Alec Lorraine - Chief Happiness Officer, Brighten Labs, Inc.
In 2013, my good friend Austin Kevitch and I were studying abroad together in Cape Town, South Africa. While we were there, we met and befriended a truly awesome guy named Oliver. He was a great kid, very independent and intelligent. Tragically, several months later, Oliver was killed in a rock climbing accident. After he passed, Austin and I began to notice that friends from throughout Oliver’s life began sharing positive memories of him on his Facebook wall. It was amazing to see the outpouring of messages, and we wondered why it had to take such a heartbreaking accident like his to motivate people to write.
Inspired by what we saw and were reading on social media, upon returning home for school, Austin and I bought a ‘compliment box’ – and left it on a table outside our house on campus. Our experiment was simple: as people walked by, we handed out note cards and asked them to write something positive about someone they knew and drop it in the box. At the end of each day, much to our surprise, folks would gather as we opened the box and read the compliments aloud. Some notes were lovey-dovey, and others were hilarious. This much was clear, the messages were fun to receive and even more fun to write.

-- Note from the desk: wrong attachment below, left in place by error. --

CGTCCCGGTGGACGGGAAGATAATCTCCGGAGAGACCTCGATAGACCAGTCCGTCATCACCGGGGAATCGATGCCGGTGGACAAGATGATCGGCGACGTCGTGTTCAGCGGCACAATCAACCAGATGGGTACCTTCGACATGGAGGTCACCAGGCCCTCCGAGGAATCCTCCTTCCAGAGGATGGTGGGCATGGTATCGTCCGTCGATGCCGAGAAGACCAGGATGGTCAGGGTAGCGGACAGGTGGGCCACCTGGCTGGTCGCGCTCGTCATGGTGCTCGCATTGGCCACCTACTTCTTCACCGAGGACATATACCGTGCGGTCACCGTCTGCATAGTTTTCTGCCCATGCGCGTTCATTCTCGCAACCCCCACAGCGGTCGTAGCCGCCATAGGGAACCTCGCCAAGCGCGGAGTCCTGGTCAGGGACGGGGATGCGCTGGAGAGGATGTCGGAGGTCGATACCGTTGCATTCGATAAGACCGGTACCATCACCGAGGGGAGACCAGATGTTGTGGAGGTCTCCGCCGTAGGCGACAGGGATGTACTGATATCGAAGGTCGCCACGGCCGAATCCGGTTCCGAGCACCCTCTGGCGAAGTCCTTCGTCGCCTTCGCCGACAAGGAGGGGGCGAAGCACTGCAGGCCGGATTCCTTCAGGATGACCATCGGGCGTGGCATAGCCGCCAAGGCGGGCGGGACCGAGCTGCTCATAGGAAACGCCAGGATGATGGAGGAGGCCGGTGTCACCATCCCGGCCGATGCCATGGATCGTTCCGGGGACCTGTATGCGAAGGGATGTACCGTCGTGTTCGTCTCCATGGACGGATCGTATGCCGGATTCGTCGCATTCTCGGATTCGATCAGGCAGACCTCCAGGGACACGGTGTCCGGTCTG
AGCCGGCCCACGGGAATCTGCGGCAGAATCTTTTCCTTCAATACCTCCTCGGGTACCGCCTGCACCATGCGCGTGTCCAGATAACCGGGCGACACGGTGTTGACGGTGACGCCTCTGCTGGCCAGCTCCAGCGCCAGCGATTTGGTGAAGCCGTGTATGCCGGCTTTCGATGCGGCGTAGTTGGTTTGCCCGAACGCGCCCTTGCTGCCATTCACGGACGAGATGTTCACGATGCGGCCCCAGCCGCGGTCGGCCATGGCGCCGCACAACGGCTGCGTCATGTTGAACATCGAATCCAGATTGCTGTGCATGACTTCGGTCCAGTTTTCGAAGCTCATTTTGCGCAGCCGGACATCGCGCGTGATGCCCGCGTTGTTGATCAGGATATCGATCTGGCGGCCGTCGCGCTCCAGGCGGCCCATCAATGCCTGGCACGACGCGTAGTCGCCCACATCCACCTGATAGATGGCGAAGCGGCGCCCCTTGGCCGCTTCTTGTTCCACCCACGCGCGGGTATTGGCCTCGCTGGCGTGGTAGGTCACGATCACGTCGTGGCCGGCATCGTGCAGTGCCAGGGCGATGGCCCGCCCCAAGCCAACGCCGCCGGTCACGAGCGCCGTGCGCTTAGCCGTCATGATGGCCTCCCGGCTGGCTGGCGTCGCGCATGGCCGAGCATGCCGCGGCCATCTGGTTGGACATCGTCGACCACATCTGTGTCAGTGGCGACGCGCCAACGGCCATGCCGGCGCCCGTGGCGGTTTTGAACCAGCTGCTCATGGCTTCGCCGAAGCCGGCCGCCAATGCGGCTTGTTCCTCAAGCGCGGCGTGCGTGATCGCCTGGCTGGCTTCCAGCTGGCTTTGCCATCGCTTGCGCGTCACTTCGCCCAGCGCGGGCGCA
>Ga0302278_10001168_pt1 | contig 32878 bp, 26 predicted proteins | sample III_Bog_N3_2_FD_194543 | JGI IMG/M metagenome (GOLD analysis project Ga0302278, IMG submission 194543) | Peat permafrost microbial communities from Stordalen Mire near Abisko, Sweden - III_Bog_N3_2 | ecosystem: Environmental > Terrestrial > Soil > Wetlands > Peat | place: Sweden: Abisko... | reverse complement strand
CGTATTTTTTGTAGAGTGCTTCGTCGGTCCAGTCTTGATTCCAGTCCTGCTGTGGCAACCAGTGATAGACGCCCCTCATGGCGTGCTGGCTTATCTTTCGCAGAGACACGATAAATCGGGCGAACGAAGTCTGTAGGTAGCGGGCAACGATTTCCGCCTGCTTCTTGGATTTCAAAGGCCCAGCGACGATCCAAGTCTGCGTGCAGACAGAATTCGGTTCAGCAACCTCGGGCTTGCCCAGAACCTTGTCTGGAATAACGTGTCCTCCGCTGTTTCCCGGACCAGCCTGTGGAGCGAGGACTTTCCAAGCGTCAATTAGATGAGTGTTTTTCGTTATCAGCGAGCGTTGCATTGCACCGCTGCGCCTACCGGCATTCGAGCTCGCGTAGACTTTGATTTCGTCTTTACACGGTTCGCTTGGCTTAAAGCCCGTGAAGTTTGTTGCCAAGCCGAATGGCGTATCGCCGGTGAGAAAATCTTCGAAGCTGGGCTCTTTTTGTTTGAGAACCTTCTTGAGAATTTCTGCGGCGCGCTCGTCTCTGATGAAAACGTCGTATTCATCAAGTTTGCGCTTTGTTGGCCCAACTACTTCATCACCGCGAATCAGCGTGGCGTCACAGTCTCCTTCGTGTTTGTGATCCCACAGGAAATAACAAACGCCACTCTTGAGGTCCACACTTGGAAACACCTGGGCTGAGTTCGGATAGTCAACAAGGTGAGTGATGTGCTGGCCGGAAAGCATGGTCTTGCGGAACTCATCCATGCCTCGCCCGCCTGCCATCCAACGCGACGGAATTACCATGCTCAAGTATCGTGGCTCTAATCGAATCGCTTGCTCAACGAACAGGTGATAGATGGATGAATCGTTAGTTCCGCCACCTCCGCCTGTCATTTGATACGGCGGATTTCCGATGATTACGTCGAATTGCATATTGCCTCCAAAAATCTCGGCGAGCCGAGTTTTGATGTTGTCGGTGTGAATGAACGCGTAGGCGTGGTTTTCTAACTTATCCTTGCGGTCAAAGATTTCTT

In looking back on our journey, the biggest thing I’ve learned from working on Brighten is the importance of a silver-lining, glass-half-gull mentality. For most people, our natural thought patterns are pessimistic. We think about what can go wrong, what if something bad happens, and instinctively, first look at the negatives. Working on Brighten has helped me grow in this area, and to always look for the good in everyone and everything. I truly believe that we can all find the good in any situation if we look hard enough.
Today, we are working on ways to extend this mindset and its benefits to the entire world through mobile technology. Brighten’s goal is to help more people find more joy and happiness in their everyday lives. George Carlin summed it up best, “People who see life as anything more than pure entertainment are missing the point.”